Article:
Despite leaving Qatar in the dust Australia will have the US breathing down its neck with that country’s EIA forecasting that the US, now the third largest supplier, will triple its output this year as several new facilities come on line. Both Russia and Malaysia are also expected to increase production.
This all adds up to a huge increase in gas supplies but gas prices, or getting supply at any price, remain a problem for Australian domestic users. Businesses have declared that they will have to cease operations if gas prices do not fall and governments have insisted that export projects reserve gas for domestic use. Should Woodside go ahead with its projects about 15 per cent will be so reserved.
As is often pointed out but ignored in complaints about energy prices, gas production of the more recent developments were sold forward in long term contracts which were arranged when gas prices were lower. If coal seam gas production in Queensland falls short for any reason, the long-term contracts come first and domestic buyers may miss out.
One way around this is to connect Australia’s gas pipeline network with international markets to get the benefits of international spot prices. This requires a specialised docking facility for LNG ships and, despite the vast gas resources being tapped in remote areas without direct pipeline connection, Australia does not yet have one. But there are several proposals.
In August, NSW planning minister Rob Stokes declared a Korean-backed $589 million GasDock project in Newcastle a project of critical state significance, providing it with a streamlined approval process. Another project in Port Kembla, backed by Andrew Forrest, already has planning approval and is expected to start operation in early 2021. Three other projects are under consideration, two in Victoria and one in South Australia.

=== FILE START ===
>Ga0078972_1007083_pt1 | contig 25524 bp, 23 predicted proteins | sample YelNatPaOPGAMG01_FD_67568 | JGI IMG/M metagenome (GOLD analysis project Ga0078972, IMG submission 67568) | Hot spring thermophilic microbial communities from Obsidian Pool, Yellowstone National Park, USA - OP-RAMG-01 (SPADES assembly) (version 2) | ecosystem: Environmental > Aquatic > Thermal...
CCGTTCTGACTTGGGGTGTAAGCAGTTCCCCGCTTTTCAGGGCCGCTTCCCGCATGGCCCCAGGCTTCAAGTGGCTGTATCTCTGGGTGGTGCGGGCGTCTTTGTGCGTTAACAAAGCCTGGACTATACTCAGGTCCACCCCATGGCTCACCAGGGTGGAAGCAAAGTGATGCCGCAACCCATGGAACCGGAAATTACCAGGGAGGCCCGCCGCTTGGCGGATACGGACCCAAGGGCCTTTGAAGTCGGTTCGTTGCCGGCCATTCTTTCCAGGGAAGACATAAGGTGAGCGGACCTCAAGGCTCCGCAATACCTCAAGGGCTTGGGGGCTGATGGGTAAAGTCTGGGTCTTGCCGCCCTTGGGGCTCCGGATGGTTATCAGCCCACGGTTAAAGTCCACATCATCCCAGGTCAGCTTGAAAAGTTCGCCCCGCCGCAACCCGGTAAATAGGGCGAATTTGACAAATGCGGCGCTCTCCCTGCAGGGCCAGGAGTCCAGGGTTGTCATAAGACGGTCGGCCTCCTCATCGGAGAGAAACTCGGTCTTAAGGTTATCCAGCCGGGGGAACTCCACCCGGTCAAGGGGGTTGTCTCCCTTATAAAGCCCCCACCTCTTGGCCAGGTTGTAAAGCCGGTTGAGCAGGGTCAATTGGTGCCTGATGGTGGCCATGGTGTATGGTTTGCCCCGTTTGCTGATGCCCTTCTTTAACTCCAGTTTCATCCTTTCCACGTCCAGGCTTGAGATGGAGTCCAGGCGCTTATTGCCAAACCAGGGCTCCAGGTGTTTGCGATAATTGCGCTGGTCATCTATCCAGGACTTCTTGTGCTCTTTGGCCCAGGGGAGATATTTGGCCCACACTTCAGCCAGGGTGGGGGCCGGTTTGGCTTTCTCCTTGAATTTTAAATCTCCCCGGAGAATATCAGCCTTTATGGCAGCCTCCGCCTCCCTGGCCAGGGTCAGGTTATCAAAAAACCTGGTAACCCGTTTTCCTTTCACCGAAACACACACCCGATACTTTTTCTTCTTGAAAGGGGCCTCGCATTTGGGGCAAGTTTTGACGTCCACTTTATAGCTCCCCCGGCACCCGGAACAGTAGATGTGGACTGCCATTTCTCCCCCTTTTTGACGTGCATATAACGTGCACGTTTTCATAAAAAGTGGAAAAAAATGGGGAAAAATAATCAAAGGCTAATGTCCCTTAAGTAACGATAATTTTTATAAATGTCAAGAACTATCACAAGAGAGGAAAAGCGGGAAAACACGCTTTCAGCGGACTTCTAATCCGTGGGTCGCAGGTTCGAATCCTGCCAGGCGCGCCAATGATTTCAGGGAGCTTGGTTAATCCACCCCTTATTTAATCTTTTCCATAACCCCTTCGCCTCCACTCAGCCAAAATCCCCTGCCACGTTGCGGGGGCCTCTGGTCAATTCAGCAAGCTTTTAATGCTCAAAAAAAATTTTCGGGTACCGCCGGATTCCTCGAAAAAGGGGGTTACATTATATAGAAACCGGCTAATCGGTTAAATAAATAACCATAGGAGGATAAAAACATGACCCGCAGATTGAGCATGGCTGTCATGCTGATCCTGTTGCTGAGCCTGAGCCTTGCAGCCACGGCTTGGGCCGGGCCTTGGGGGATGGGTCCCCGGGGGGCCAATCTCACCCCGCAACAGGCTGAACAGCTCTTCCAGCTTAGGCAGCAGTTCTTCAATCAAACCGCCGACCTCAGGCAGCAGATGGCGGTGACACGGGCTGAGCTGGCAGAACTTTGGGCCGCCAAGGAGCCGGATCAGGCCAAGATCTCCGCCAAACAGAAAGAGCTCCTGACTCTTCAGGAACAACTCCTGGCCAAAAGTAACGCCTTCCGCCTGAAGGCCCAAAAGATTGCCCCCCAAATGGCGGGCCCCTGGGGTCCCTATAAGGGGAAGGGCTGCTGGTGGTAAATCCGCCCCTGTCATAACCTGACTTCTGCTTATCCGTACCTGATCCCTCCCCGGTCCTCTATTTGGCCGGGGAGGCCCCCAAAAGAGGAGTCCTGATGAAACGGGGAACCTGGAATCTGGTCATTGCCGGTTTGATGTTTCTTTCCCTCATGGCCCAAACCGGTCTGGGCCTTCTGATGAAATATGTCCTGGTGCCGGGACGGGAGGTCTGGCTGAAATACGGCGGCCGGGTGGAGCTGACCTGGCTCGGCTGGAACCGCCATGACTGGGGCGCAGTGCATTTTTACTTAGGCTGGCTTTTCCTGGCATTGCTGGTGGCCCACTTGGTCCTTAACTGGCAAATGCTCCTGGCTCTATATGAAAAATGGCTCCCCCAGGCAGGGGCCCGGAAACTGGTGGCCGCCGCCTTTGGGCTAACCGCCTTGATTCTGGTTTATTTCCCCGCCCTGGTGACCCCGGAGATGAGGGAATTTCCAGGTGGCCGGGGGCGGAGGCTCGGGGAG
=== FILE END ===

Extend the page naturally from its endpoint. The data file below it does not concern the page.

Will gas prices fall when those facilities are built? Its not that simple. North Asian spot-market prices were above those of the Australian Eastern market for much of 2017 and 2018. Then there is the difference between the long-term contract price and spot prices, with the long-term prices now being higher. The problem, as pointed out in various reports by the Australian Competition and Consumer Commission, is that our east coast had more supply before the LNG trains (production lines) in Queensland were built.
A better way to achieve lower prices, the commission noted in a statement in August last year, would be for the states to increase supply by allowing more gas projects. This the Victorian Labor government in particular has refused to do, banning even exploration in most of the state. All that said, the gas import docks and massive increase in international supply must have some effect on gas prices and that should benefit consumers, although perhaps not the coal industry.
Mark Lawson was a science writer for the Australian Financial Review. firstname.lastname@example.org www.clearvadersname.com